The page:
About us: We own a wild bird feeding supply nature shop in East Lansing, Michigan,
a store that provides a wide variety of supplies to help you enjoy the birdwatching hobby.

This blog was created to answer frequently asked questions & to share nature stories and photographs.
To contribute, email me at bloubird@gmail.com.

Sunday, June 15, 2014

Chickadees all look pretty much the same to the human eye

I just saw some baby chickadees. They came out of the nest fully dressed in their brand new suits and hats. They were so cute! However I did notice, because of an earlier post you wrote called “Identify Younger Birds at Your Feeders” that they all had shorter tails then the parents. I love the blog and just wanted to share the experience with someone who might appreciate the scene. ~ Webberville, Michigan

Baby Black-capped Chickadees in nest boxImage by Dunbar Gardens via Flickr
Thank you for writing. I do appreciate your description of baby chickadees and agree 100%, they’re too cute! I’ve been watching a family at my house too. Black-capped Chickadees bop about from feeder to bush, bush to feeder. They weigh about a ½ ounce but aren’t intimidated in the least by the Blue Jays or Starlings at my peanut feeders.

Male, Female, and juvenile chickadees all look pretty much the same to the human eye. After the female incubates her eggs for about two weeks, practically naked nestlings hatch. Their eyes are closed and there is a little gray down on their heads and wings.

Well fed nestlings grow quickly and fledge from their nest box or tree cavity about two weeks after hatching. Mom and dad birds may bring food to the box and refuse to feed them while still inside to encourage them to leave the nest at this time.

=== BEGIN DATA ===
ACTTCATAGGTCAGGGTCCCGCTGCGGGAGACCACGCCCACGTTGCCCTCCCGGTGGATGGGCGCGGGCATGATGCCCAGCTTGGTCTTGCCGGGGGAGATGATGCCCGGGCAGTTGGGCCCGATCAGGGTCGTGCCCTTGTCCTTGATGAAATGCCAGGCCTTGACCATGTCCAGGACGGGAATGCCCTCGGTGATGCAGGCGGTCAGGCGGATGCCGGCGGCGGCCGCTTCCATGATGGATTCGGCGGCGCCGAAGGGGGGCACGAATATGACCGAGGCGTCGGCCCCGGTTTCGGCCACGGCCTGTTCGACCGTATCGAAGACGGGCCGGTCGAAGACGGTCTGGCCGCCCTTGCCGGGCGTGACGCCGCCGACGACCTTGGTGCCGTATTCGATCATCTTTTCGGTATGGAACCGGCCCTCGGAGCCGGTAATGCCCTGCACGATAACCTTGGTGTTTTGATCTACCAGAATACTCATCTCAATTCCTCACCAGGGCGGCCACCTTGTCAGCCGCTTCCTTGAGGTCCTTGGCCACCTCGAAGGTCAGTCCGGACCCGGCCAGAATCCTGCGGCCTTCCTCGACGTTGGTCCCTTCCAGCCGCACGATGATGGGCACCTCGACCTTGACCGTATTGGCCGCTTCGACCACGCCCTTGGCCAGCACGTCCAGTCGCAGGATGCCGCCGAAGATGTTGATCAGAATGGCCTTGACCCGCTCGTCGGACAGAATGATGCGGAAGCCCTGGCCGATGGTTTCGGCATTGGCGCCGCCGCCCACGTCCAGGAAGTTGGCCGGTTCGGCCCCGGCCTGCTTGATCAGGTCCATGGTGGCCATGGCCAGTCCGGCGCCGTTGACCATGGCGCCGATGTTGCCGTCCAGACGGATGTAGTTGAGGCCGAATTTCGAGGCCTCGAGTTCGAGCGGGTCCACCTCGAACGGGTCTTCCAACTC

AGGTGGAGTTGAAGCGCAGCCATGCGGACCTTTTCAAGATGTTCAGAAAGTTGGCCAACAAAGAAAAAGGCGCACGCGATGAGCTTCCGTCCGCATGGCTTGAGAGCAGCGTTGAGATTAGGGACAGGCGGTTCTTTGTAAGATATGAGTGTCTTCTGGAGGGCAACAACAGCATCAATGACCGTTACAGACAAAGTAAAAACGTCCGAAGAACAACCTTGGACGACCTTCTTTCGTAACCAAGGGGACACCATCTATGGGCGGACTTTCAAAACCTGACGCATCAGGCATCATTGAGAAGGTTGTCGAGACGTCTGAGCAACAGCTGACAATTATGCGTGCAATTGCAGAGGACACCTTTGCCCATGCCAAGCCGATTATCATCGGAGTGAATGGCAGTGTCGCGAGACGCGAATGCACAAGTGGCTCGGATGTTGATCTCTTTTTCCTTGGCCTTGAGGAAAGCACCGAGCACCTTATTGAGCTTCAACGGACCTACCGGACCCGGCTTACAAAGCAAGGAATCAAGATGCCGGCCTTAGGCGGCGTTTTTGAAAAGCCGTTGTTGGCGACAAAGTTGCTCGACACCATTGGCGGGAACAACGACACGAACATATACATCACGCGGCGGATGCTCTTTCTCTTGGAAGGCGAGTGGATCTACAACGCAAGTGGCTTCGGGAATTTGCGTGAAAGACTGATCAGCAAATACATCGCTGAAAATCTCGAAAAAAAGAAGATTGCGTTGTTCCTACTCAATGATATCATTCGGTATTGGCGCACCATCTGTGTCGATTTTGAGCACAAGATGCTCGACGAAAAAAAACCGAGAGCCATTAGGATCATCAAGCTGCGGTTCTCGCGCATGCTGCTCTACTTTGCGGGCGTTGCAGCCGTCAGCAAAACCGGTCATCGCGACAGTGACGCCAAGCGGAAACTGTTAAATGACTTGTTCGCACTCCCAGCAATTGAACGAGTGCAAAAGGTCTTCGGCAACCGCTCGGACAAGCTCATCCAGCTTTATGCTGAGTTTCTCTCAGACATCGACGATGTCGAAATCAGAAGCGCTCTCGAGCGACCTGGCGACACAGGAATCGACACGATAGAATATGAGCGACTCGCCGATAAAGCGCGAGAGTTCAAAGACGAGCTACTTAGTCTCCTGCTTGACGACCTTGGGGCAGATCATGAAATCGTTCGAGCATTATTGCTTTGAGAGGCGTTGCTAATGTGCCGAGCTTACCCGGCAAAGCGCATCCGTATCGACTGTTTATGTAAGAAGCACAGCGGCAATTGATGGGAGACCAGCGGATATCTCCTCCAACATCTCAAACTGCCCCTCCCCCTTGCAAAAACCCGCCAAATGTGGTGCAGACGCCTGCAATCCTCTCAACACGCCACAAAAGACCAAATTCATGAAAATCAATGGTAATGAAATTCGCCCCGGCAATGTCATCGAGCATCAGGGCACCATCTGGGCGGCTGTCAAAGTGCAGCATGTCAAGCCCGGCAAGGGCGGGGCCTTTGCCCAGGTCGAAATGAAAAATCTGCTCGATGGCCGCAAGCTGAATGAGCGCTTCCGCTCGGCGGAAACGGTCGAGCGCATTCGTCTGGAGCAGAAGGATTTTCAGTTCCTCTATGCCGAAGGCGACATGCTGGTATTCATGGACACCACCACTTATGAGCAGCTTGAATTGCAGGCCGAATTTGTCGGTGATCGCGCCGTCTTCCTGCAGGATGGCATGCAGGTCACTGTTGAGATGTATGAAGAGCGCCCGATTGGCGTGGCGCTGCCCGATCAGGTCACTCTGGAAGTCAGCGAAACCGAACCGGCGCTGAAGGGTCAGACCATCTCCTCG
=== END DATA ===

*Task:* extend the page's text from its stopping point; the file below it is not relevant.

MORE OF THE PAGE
Once the baby birds have fledged they move around in a family group. At first they depend on the parents but soon catch on to picking out objects that might be food. This is the best time to watch them at the feeders. But eventually, the parents take the young farther and farther from the nest site. The once guarded boundaries of chickadee territories are now open to family groups. 

This family vacation or training period lasts for about 3 to 4 weeks and then the tight cohesive unit will disperse. Scientists aren’t sure what triggers the break, but the young take off suddenly in different directions. They settle down finally, long distances from their natal territory.

The young hook up with other young birds new to the area and join local adults to form winter flocks. Once settled in their new territory, most will remain in the same general area for the rest of their adult lives.

Wonderful information as always! I’m so sad my babies will leave soon, but I’ll keep the feeder full and hope I entice some of those new, young, swingers to my territory for the winter. Thank you very much. Jan